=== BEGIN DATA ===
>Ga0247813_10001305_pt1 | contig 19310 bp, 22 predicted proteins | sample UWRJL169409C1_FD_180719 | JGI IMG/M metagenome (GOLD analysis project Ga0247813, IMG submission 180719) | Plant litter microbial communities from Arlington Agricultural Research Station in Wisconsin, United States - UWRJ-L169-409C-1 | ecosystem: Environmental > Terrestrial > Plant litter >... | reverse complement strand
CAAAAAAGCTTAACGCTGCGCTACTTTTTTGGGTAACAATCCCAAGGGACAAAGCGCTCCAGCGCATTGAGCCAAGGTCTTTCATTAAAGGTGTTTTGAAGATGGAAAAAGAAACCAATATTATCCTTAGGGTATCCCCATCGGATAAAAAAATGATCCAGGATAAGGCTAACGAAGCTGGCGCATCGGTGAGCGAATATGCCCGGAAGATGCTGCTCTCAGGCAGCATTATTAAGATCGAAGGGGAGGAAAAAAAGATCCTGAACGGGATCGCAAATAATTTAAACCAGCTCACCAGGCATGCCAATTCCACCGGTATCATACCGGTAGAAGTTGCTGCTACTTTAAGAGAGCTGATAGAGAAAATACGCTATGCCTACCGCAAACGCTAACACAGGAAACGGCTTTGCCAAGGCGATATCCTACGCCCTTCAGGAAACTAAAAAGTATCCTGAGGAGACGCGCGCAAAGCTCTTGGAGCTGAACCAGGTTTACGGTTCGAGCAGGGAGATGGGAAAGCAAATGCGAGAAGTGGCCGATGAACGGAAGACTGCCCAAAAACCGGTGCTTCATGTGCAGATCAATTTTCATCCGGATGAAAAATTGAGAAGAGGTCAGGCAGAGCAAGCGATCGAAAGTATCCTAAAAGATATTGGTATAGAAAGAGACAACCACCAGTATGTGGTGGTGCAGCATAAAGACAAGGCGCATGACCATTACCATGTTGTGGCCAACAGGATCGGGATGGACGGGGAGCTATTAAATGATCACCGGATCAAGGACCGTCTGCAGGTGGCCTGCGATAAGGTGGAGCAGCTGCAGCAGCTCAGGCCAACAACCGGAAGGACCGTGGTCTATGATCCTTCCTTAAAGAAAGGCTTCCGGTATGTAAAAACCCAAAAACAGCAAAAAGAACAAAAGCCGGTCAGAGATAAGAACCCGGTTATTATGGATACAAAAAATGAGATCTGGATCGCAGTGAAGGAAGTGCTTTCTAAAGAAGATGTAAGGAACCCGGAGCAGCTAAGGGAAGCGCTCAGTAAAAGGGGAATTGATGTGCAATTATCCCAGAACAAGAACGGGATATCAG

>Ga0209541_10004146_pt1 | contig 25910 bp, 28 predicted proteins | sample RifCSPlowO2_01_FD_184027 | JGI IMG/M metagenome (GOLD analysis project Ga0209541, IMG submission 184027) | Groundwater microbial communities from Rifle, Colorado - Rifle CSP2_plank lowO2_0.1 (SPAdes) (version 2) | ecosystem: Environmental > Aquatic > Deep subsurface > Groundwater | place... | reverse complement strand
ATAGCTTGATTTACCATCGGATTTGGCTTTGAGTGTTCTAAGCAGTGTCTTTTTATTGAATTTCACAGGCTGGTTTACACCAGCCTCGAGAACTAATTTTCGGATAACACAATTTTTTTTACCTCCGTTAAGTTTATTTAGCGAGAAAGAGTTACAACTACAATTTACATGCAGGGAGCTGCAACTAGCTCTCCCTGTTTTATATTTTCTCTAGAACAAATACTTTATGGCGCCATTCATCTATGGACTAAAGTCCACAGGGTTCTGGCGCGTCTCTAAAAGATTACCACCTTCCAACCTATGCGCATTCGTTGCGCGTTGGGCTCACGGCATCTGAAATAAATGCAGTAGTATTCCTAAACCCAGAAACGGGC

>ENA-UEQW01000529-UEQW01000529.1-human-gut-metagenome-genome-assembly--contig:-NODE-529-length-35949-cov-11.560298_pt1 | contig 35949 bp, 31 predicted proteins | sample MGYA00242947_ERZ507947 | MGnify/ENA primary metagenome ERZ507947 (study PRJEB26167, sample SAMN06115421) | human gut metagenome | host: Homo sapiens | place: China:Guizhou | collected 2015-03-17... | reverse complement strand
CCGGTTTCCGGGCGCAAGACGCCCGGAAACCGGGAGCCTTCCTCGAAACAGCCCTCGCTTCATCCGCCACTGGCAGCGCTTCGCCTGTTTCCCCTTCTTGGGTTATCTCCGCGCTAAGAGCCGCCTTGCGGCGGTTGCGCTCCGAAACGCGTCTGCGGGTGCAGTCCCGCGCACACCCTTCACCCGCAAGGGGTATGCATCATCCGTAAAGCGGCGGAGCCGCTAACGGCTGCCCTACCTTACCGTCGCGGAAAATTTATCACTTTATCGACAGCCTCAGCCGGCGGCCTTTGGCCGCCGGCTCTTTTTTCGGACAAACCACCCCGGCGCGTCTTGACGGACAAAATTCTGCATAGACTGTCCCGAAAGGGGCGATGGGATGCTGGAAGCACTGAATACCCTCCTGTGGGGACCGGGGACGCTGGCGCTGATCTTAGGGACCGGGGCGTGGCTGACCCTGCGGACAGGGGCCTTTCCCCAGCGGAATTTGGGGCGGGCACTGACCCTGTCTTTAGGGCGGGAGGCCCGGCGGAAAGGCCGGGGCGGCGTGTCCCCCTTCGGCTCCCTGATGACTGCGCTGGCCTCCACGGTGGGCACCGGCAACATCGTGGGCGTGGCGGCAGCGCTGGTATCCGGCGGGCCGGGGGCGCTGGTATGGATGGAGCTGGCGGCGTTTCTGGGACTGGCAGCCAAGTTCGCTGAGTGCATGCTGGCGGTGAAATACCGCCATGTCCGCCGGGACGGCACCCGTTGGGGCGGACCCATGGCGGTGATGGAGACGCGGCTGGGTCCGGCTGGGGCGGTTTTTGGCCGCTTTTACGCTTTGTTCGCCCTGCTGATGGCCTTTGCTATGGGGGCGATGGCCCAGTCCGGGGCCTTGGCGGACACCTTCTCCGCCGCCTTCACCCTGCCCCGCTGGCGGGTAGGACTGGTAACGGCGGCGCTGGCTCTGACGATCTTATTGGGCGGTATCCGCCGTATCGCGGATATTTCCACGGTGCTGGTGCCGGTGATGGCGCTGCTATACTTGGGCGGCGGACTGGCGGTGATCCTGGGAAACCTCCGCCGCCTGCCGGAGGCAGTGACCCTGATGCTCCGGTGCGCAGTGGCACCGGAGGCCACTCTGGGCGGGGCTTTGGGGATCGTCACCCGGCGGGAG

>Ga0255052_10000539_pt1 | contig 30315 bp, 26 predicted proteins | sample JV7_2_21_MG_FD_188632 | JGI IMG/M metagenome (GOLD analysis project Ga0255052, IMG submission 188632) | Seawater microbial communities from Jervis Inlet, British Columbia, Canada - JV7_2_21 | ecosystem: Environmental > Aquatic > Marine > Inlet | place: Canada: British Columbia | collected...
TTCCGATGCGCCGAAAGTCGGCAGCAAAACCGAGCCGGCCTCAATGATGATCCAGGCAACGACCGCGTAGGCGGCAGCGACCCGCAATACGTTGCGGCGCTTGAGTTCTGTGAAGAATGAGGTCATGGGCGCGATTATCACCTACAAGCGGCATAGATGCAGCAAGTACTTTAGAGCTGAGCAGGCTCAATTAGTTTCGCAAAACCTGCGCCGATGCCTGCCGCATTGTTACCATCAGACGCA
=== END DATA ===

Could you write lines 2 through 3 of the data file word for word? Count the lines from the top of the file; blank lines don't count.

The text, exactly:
CAAAAAAGCTTAACGCTGCGCTACTTTTTTGGGTAACAATCCCAAGGGACAAAGCGCTCCAGCGCATTGAGCCAAGGTCTTTCATTAAAGGTGTTTTGAAGATGGAAAAAGAAACCAATATTATCCTTAGGGTATCCCCATCGGATAAAAAAATGATCCAGGATAAGGCTAACGAAGCTGGCGCATCGGTGAGCGAATATGCCCGGAAGATGCTGCTCTCAGGCAGCATTATTAAGATCGAAGGGGAGGAAAAAAAGATCCTGAACGGGATCGCAAATAATTTAAACCAGCTCACCAGGCATGCCAATTCCACCGGTATCATACCGGTAGAAGTTGCTGCTACTTTAAGAGAGCTGATAGAGAAAATACGCTATGCCTACCGCAAACGCTAACACAGGAAACGGCTTTGCCAAGGCGATATCCTACGCCCTTCAGGAAACTAAAAAGTATCCTGAGGAGACGCGCGCAAAGCTCTTGGAGCTGAACCAGGTTTACGGTTCGAGCAGGGAGATGGGAAAGCAAATGCGAGAAGTGGCCGATGAACGGAAGACTGCCCAAAAACCGGTGCTTCATGTGCAGATCAATTTTCATCCGGATGAAAAATTGAGAAGAGGTCAGGCAGAGCAAGCGATCGAAAGTATCCTAAAAGATATTGGTATAGAAAGAGACAACCACCAGTATGTGGTGGTGCAGCATAAAGACAAGGCGCATGACCATTACCATGTTGTGGCCAACAGGATCGGGATGGACGGGGAGCTATTAAATGATCACCGGATCAAGGACCGTCTGCAGGTGGCCTGCGATAAGGTGGAGCAGCTGCAGCAGCTCAGGCCAACAACCGGAAGGACCGTGGTCTATGATCCTTCCTTAAAGAAAGGCTTCCGGTATGTAAAAACCCAAAAACAGCAAAAAGAACAAAAGCCGGTCAGAGATAAGAACCCGGTTATTATGGATACAAAAAATGAGATCTGGATCGCAGTGAAGGAAGTGCTTTCTAAAGAAGATGTAAGGAACCCGGAGCAGCTAAGGGAAGCGCTCAGTAAAAGGGGAATTGATGTGCAATTATCCCAGAACAAGAACGGGATATCAG

>Ga0209541_10004146_pt1 | contig 25910 bp, 28 predicted proteins | sample RifCSPlowO2_01_FD_184027 | JGI IMG/M metagenome (GOLD analysis project Ga0209541, IMG submission 184027) | Groundwater microbial communities from Rifle, Colorado - Rifle CSP2_plank lowO2_0.1 (SPAdes) (version 2) | ecosystem: Environmental > Aquatic > Deep subsurface > Groundwater | place... | reverse complement strand